The Paradox of Transparency – Wet Mountain Tribune
With the explosion of the Internet over the past three decades, accessing past information has become easy. Every month brings more records online from all parts of the world. Because it is now so easy to find past information and data with an online search, once-hidden events and acts quickly come to the surface.
While this access to information is considered a good thing in our society, it also presents a paradox. The more our society becomes transparent, the more it seems that things are falling apart. It’s never been easier to spot the lies, document the crimes with cell phones, and generally see all the injustice in the world. There are countless ways to get angry at injustices with the world exposed.
I’ve written about a version of the transparency problem for political leaders who are fully exposed on streaming sites, even in Custer County. When politicians lack the ability to compromise with other politicians, part of the necessary denial process breaks down, as any deal is seen as weakness by rabid supporters. I first read about the concept of the transparency problem in Umberto Eco’s essays in On the Shoulders of Giants: The Milan Conferences. Real World Risk expert Nassim Nicholas Taleb also shed some light on the matter, “The more free and transparent a society is, the more complaints you will hear about freedom and transparency.”
Much of the ugliness of the world in the past could be hidden behind the gatekeepers of information before the internet was created. Take, for example, the extermination and starvation of Ukraine by the USSR in what Ukrainians call the Holodomor, which loosely translates to “Terror-Famine.”
in 1932 and 1933. An estimated four to seven million Ukrainians would die as Joseph Stalin stole grain from the region to sell in international markets. He used this money to industrialize the USSR during the Great Depression. The forced starvation might have gone completely unnoticed had it not been for a Welsh journalist, Gareth Jones, who asked a simple question: “How can the USSR afford all this new industrial equipment during a Great Depression? world? He flew to Moscow and soon realized that all journalists were more or less forced to stay in certain parts of the city.
Jones met Walter Duranty in Moscow, the head of Western journalists in the USSR, and soon realized that Duranty was nothing more than a propagandist for the Communists. He broke his visa requirement and secretly headed for Ukraine, the breadbasket of the USSR. There he discovered the forced removal of grain from Ukraine and the death of entire villages that tried to resist.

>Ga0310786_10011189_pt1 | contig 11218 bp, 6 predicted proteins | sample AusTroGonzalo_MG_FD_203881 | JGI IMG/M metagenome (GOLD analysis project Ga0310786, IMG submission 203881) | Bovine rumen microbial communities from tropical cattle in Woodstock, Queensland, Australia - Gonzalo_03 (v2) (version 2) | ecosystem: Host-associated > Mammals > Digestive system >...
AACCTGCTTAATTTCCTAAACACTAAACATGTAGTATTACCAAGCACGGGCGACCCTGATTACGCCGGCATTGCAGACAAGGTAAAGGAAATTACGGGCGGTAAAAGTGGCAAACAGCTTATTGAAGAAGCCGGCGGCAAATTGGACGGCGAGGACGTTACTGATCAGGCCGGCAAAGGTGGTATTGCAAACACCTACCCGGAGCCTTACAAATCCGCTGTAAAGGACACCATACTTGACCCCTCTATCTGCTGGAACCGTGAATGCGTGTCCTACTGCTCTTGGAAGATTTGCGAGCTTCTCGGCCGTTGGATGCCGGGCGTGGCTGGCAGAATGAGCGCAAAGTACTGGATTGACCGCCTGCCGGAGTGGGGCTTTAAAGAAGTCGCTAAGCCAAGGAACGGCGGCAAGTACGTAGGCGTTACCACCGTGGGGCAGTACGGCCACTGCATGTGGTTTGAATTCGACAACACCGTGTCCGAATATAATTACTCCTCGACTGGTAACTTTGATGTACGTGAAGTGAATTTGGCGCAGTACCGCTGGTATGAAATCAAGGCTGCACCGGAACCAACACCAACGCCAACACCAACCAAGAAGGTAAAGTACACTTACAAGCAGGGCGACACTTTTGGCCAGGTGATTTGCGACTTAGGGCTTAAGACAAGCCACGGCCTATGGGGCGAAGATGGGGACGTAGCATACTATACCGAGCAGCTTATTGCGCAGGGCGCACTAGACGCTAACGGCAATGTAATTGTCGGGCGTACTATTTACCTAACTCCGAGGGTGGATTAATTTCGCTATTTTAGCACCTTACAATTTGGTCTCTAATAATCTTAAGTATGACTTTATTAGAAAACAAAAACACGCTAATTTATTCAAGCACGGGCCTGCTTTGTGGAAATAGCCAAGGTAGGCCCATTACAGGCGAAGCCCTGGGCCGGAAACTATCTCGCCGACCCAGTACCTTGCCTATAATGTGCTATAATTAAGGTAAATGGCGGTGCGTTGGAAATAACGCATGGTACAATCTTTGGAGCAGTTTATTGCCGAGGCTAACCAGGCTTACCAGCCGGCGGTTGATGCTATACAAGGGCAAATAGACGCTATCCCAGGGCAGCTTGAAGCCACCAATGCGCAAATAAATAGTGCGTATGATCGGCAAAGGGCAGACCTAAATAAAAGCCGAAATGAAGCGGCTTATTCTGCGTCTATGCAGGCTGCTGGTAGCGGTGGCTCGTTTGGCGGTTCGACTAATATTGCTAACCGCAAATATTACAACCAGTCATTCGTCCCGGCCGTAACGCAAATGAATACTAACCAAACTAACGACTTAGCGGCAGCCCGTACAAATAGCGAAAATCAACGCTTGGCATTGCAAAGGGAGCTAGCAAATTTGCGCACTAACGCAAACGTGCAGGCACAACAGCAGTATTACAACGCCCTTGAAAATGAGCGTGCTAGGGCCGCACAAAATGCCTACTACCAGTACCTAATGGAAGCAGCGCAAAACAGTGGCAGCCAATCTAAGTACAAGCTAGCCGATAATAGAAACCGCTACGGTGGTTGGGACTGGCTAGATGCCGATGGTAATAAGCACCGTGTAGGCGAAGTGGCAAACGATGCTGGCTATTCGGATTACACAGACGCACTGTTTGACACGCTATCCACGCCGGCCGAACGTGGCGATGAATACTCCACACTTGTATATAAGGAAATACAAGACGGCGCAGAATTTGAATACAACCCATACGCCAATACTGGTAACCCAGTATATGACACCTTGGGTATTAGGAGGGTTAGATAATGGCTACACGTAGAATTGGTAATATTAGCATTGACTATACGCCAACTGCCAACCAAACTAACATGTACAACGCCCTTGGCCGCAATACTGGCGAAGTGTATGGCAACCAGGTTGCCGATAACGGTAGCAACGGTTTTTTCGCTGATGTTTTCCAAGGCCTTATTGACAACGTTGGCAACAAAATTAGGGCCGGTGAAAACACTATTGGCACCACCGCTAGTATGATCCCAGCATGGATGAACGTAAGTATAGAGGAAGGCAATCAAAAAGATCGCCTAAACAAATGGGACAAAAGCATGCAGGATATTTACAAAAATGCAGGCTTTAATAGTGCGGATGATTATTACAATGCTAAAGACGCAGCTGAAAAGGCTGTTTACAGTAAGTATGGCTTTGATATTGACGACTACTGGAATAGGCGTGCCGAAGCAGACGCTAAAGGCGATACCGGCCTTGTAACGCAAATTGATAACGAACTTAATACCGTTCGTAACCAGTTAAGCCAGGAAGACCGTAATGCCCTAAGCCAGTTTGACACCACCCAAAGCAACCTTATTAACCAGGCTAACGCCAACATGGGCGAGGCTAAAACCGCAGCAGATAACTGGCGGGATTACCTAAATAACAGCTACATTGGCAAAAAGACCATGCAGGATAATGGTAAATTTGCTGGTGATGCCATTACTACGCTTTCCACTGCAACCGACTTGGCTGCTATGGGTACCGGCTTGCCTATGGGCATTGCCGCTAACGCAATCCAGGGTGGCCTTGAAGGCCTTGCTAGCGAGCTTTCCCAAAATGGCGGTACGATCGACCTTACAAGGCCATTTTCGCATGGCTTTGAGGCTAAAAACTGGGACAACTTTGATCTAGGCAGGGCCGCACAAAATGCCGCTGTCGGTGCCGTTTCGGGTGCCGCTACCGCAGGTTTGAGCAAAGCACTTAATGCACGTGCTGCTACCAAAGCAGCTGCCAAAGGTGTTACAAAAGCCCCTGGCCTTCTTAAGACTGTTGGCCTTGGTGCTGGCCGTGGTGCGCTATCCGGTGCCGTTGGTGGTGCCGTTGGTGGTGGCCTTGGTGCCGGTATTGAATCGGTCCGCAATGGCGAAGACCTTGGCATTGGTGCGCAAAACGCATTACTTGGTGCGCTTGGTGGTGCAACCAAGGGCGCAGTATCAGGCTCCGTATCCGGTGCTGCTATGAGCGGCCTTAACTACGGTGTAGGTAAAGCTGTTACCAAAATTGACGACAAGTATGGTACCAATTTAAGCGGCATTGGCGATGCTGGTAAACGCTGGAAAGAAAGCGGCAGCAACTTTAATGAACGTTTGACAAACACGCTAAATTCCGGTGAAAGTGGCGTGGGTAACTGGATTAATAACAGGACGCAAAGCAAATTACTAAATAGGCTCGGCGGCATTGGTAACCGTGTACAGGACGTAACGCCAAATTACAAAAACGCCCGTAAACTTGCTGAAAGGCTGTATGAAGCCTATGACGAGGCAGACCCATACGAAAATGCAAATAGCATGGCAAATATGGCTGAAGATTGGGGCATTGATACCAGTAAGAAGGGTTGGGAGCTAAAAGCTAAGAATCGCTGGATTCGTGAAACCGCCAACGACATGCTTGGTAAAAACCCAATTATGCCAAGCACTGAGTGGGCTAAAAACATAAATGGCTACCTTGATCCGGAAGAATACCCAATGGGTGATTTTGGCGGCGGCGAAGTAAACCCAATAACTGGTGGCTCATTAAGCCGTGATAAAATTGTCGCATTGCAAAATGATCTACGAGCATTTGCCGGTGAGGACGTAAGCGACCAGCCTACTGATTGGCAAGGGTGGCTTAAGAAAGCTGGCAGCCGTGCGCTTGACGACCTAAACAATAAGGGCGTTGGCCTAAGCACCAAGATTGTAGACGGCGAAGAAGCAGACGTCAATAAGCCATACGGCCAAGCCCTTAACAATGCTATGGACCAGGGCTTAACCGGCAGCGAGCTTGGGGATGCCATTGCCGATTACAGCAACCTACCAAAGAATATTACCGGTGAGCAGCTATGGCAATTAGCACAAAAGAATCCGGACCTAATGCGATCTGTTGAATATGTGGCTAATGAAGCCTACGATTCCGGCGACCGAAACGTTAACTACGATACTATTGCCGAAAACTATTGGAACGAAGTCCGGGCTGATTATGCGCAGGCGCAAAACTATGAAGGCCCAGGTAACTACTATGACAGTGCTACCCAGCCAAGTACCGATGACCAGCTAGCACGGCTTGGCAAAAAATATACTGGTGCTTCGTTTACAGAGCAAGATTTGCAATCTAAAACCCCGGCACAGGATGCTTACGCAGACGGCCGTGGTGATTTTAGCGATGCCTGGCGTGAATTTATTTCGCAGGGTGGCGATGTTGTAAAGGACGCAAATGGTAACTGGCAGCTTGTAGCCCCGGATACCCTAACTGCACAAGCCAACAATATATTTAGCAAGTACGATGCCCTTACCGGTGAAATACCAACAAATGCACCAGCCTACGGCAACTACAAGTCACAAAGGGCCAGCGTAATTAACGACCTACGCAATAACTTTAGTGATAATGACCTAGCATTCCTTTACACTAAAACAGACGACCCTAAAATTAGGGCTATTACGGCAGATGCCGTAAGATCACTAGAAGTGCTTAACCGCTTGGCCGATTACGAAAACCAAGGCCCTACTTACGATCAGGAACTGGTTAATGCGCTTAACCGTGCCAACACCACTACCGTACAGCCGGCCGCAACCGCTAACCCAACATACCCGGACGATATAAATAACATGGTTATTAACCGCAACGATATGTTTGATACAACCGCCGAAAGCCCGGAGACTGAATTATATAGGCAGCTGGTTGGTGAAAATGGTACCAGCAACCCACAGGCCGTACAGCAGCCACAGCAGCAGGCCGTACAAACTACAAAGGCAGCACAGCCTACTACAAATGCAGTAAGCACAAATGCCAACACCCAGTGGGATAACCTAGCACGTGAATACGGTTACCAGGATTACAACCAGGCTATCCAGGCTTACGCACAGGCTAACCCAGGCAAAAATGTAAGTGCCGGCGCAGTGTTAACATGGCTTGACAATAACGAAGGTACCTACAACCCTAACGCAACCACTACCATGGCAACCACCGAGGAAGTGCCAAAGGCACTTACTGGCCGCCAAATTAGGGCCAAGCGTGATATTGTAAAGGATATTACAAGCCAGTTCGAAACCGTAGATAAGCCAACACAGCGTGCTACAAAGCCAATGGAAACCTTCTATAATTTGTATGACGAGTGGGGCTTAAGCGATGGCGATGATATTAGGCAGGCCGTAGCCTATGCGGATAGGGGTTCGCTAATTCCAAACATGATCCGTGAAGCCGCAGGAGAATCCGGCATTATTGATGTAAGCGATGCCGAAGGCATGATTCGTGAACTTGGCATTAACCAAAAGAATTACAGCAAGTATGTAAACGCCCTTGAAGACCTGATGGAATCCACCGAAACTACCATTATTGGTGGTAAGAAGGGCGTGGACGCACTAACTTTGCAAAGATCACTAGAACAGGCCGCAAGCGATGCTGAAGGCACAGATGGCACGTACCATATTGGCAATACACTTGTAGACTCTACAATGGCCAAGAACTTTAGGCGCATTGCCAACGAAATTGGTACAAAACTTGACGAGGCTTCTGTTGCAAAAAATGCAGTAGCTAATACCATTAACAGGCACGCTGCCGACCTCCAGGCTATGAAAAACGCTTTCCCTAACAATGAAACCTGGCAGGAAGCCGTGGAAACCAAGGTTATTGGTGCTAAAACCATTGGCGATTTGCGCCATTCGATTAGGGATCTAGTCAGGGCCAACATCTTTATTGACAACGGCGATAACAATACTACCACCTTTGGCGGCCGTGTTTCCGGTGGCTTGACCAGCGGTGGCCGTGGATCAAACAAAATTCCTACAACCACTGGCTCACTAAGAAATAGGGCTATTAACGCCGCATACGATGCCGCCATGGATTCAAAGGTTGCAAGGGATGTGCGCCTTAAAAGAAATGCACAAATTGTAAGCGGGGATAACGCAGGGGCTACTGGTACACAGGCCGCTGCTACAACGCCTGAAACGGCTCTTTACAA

Jones was captured, his camera broken and he was deported to the UK. He tried to tell his story, but was largely ignored until Hearst Press printed it and the truth finally came out. However, he paid for his work as a journalist and was assassinated while on assignment in China a few years later in 1935, probably by Soviet agents. Even after her story appeared, she never made a big splash in the West, with most newspapers refusing to print the information.
The famous Watergate scandal is an example of one of the few times the spectacle of American abuse of power escaped, thanks to the hard work of two journalists. But the question remains, how to deal with “silent evidence”? How much of the world’s injustice in the past has never been documented, recorded and safeguarded? The answer is that the records we have are just a drop in the ocean of events that happened around the world.
The Internet is changing a lot of things. In fact, we are faced with too much information, having to sort through fake videos, images and other spam designed to get clicks. But what is remarkable is the speed with which the means of verifying information have come to counter the deluge of information now available.
For example, I followed the travels of a high school friend from Custer County, Colorado Karl Voll, as he helps rebuild schools and homes in Ukraine. He used his phone and Facebook account to document and share his work and the damage caused by the Russian invasion. Compare the ease of information my former classmate can share with me back home in Custer County with that of Gareth Jones. It wasn’t until the fall of the USSR in the 1990s that the world began to understand what happened during the Holodomor.
But the ease of information has the price that the ugliness of the war in Ukraine now appears on my Facebook newsfeed. The old saying goes that ignorance is bliss, and the internet is constantly breaking that bliss. This is the paradox of transparency: it becomes more and more difficult to hide in blissful ignorance, and one can have the impression that the world has become unbalanced.
However, facing the harsh truth of reality also means that we as a society can make the world fairer. We have never lived in a time when the powerful can be so easily held accountable, where lies cannot be swept under the rug without notice, and where ideas for a more prosperous present can circulate widely. Pain is nature’s way of keeping us away from harmful actions.
Facing the ugliness of the world can be painful. But this pain we feel also means that we interact more honestly with the world.